I don't think those will work because they slacken the head angle as well as dropping the BB. unless I'm not understanding the different types. my bike sits at 63.5 head angle and if I went to the 29er fork and wheel up front it would drop to 62 degrees, then If I added in the shock bushings to drop the BB back to stock those bushings also slacken the head angle somewhere around 61 and I don't want to go lower than 62 degrees.
If those didn't also slacken they'd be perfect.

Yep. You could also get a -2 headset, then you would bring back the HA again. Then it would work?

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10/1/2020 2:05 AM

I'm on both sides of the fence:

Mullet'ed my 29er enduro bike with a heavy rear 27.5 wheel: almost no noticeable change in ride feel beyond increased chatter out back.

Mullet'ed my 27.5 e-bike with a 29 fork+wheel (same tyre: MM supergravity). Was worried about the the increased BB height (357mm for a 150mm travel bike), but interested in the -2degree head angle (66->64). Difference is night and day, feels way more stable, beating all my times by a handful of seconds on 1-2minute tracks. Only downside is climbing isn't great.

I wasn't expecting that much from putting the 29 fork and wheel on the 27.5, yet now i've put my 27.5 fork up for sale... Note that I am not a believer in low BBs to begin with after several horrible crashes from rock strikes to the pedals.

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10/1/2020 8:26 AM

Wouldn't it be nice if all bikes were as adjustable as that new Scott Gambler!

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10/2/2020 7:16 AM

A shorter fork?

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10/2/2020 8:40 AM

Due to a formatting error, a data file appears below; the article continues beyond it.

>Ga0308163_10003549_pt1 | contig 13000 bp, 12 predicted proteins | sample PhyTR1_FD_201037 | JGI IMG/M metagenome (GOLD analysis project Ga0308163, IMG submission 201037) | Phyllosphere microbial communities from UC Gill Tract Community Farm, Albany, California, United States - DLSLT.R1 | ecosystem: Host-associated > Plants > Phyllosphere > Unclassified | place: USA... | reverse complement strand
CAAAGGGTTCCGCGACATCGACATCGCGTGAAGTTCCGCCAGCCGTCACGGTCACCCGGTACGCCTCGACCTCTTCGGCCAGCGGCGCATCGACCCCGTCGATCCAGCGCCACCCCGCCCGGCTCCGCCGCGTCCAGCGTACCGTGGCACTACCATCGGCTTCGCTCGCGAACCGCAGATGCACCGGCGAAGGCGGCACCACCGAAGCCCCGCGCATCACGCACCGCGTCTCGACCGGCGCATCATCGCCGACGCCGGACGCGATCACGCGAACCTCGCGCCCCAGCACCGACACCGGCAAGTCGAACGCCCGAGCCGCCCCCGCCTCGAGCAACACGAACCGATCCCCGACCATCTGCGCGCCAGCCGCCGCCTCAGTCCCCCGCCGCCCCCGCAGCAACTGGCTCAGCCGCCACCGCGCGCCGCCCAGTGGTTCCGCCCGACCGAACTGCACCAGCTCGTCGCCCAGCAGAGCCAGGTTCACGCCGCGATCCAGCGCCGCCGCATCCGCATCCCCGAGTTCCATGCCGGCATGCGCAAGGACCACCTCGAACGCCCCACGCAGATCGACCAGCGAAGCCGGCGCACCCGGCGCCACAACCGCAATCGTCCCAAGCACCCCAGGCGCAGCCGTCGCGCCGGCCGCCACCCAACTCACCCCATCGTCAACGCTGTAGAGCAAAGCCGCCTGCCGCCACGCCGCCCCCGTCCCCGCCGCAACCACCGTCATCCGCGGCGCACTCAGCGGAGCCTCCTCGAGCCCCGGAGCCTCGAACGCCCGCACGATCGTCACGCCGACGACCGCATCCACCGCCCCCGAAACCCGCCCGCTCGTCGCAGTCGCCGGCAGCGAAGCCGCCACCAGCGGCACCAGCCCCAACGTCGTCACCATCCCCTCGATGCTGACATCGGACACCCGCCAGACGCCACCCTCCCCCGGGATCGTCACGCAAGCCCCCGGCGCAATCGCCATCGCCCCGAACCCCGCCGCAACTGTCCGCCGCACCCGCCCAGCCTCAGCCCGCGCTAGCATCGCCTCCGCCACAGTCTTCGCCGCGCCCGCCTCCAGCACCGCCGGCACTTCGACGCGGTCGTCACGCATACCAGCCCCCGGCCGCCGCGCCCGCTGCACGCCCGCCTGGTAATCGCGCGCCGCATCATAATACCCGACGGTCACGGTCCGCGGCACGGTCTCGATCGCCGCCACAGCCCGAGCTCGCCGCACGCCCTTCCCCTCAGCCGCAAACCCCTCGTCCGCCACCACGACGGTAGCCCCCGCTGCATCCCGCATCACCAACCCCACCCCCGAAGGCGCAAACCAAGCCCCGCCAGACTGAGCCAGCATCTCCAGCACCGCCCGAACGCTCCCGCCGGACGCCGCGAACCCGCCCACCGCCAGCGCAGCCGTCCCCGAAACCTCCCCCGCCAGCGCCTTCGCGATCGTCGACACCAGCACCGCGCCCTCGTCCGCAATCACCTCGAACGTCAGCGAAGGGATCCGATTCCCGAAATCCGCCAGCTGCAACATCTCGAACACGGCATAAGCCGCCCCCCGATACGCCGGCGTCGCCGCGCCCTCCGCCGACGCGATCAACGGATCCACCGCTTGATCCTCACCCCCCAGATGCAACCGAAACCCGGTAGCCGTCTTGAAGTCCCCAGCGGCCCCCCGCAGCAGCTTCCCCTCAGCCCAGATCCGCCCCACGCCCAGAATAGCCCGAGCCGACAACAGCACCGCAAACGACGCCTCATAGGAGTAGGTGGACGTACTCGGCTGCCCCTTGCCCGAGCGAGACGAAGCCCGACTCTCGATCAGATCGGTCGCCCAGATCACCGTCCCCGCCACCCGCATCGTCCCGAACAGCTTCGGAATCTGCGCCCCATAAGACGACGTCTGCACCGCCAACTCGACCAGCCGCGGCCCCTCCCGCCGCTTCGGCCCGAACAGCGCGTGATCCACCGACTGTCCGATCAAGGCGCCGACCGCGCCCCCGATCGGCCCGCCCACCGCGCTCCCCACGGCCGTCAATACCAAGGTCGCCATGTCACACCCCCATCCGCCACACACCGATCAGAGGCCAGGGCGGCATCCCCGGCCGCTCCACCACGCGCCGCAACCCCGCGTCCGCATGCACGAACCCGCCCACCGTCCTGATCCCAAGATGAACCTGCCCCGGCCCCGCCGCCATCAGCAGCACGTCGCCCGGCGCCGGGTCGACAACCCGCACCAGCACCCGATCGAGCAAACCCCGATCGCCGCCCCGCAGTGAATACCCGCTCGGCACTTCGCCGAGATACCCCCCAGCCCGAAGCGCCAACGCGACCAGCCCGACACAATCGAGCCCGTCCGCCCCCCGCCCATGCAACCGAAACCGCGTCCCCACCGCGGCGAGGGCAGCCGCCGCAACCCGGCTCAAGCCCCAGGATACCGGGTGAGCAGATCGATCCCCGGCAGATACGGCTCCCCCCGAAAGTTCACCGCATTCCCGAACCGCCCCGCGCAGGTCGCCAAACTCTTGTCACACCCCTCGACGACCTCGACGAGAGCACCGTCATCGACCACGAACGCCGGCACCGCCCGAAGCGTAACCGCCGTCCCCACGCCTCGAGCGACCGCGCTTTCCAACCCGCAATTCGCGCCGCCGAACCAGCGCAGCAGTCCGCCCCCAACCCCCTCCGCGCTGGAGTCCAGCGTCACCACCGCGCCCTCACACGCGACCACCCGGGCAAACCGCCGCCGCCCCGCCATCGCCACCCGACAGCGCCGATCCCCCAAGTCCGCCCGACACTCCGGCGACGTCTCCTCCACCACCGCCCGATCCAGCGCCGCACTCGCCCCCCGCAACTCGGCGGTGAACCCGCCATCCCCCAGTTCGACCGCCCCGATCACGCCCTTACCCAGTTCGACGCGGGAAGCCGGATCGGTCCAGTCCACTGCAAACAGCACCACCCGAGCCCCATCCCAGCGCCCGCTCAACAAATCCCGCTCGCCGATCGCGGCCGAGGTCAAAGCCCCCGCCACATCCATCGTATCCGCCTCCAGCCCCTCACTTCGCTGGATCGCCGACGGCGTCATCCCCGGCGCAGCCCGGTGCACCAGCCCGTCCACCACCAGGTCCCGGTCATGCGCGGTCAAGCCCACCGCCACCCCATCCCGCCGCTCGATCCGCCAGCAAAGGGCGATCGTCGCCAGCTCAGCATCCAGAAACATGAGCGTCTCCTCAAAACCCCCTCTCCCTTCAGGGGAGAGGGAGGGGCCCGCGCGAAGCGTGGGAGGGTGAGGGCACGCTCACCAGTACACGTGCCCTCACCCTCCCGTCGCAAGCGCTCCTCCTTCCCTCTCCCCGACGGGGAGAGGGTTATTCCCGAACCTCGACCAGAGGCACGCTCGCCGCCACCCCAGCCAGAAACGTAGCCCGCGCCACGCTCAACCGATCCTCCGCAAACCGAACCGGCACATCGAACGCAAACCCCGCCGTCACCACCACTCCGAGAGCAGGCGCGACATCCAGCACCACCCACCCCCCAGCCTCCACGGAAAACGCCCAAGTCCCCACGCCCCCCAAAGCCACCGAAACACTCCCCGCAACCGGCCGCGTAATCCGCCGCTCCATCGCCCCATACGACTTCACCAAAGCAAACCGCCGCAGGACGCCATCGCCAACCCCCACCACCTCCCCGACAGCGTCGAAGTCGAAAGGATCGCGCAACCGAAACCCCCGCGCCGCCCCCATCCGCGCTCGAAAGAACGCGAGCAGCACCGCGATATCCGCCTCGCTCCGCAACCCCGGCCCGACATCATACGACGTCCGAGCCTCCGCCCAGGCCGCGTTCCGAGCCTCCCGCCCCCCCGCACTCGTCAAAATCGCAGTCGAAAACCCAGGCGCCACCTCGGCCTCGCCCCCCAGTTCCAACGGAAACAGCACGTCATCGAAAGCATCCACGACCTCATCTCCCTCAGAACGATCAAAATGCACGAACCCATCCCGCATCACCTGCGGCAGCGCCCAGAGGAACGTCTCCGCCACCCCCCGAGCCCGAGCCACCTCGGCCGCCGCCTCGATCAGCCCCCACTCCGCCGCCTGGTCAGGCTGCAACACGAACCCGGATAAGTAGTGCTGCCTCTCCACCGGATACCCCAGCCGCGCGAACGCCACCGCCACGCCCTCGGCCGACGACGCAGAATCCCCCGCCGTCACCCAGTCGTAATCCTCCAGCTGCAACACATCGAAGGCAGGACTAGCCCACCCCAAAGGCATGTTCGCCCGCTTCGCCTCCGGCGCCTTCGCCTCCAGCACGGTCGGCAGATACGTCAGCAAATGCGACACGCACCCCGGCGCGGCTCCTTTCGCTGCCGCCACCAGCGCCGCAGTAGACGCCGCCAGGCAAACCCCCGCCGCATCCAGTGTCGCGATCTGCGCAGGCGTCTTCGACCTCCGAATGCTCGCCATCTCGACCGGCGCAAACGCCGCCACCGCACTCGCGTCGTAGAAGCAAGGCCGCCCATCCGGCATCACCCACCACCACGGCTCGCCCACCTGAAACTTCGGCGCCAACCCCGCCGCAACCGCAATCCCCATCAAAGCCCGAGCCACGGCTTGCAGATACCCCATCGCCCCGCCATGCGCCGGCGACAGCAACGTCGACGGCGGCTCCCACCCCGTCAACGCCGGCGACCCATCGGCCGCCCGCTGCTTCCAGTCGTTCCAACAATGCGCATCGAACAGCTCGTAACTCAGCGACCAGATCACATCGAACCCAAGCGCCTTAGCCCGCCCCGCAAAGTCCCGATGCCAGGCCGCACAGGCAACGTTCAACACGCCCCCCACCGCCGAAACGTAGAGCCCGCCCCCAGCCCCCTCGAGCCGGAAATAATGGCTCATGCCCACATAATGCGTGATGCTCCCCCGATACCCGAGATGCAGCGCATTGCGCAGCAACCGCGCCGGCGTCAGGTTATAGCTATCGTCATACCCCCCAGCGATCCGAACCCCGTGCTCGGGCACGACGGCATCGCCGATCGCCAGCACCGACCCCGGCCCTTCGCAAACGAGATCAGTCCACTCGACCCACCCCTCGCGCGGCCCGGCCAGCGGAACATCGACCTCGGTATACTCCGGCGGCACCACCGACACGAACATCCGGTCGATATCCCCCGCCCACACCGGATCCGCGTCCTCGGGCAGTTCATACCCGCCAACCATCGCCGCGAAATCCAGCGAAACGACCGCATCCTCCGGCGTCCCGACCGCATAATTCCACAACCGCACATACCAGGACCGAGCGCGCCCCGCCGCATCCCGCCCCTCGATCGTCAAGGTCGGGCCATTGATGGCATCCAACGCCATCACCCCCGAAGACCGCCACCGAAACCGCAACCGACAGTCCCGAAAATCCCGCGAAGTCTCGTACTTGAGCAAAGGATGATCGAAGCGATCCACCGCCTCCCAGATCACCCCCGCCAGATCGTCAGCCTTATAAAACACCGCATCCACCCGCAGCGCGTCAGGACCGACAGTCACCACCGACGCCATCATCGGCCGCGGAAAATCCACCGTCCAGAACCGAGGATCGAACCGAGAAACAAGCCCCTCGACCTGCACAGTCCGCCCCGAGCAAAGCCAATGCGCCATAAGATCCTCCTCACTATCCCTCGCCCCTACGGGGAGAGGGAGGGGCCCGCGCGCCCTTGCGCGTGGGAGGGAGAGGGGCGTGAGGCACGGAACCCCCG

Zero Cool wrote:

A shorter fork?

For me a shorter fork kinda defeats the purpose of a DH bike. 200mm or bust ! haha

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10/2/2020 9:32 AM

What fork were you gonna use for this mulletization of your TUES & Have you given the folks over at YT a eMail they’ll get ya sorted on this project I honestly want to know more of how this turns out

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10/2/2020 9:41 AM

TEAMROBOT wrote:

Reality check: Wheel size is 324th on the list of mountain bike variables that affect performance, and it's definitely behind suspension setup, BB height, head angle, and tire size on that list.

rockchomper wrote:

I like a mullet for more than just it being a fad, I’m way to short for a full 29er but I like the way the bigger front wheel deals with holes and square edge hits. I found that the 29er front wheel on blown out bike park trails with huge bomb holes feels better than a 27.5

So if my fork is dialed, Geometry is up to date, and tires and tire size are the same that world cuppers run. Then am I allowed to look at mulleting my bike? Or do I still need a reality check?

I think the point is, you don't want to compromise those factors just to go with a mullet setup as the overall handling will suffer. To recognize the marginal benefits of a mullet setup, it needs to be done correctly. I'd suggest looking at a bike designed to be mullet'd - these are a great deal: https://www.commencalusa.com/supreme-dh-27-29-race-2021-c2x31920312

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just hanging out with the bros, feeding off of each other

10/2/2020 9:57 AM
Edited Date/Time: 10/2/2020 9:58 AM

Pedal4life wrote:

What fork were you gonna use for this mulletization of your TUES & Have you given the folks over at YT a eMail they’ll get ya sorted on this project I honestly want to know more of how this turns out

I was going to use the Marzocchi 58 becuase its relatively inexpensive as far as good forks go and im not a big fan of high speed and low speed adjustments, Im more set and forget. I hadn't thought to give YT a call, I will call them and give an update on what they say.